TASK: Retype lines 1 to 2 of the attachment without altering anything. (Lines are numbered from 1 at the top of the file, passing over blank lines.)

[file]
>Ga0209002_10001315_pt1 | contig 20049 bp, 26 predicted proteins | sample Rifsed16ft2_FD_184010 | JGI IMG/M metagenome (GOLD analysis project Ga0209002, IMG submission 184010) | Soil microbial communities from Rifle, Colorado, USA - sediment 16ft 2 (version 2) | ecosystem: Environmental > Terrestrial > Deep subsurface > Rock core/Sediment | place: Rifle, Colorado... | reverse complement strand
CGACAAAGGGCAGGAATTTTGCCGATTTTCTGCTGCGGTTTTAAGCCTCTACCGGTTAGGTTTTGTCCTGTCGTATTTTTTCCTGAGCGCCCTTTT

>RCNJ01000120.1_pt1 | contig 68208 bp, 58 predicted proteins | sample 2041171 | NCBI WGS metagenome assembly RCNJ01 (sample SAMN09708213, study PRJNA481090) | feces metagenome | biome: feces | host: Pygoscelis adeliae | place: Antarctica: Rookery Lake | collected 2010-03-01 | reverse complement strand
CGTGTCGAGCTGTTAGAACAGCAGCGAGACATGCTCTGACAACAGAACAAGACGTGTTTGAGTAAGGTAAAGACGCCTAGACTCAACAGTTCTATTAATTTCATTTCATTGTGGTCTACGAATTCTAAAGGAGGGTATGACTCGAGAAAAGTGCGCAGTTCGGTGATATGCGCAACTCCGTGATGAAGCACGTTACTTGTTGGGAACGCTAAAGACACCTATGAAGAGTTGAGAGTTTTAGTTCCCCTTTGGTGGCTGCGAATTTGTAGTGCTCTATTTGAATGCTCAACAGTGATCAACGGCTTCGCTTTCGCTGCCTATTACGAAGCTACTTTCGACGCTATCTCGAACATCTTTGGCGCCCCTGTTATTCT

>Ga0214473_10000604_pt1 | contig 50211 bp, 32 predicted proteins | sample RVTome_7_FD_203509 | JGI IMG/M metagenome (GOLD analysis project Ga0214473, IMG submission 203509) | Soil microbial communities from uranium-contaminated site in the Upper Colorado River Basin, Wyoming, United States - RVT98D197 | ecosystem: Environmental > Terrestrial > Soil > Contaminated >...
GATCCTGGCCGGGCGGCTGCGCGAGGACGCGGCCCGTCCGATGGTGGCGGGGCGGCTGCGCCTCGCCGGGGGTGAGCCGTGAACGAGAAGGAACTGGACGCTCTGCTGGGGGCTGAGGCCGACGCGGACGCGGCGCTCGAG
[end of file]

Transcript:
>Ga0209002_10001315_pt1 | contig 20049 bp, 26 predicted proteins | sample Rifsed16ft2_FD_184010 | JGI IMG/M metagenome (GOLD analysis project Ga0209002, IMG submission 184010) | Soil microbial communities from Rifle, Colorado, USA - sediment 16ft 2 (version 2) | ecosystem: Environmental > Terrestrial > Deep subsurface > Rock core/Sediment | place: Rifle, Colorado... | reverse complement strand
CGACAAAGGGCAGGAATTTTGCCGATTTTCTGCTGCGGTTTTAAGCCTCTACCGGTTAGGTTTTGTCCTGTCGTATTTTTTCCTGAGCGCCCTTTT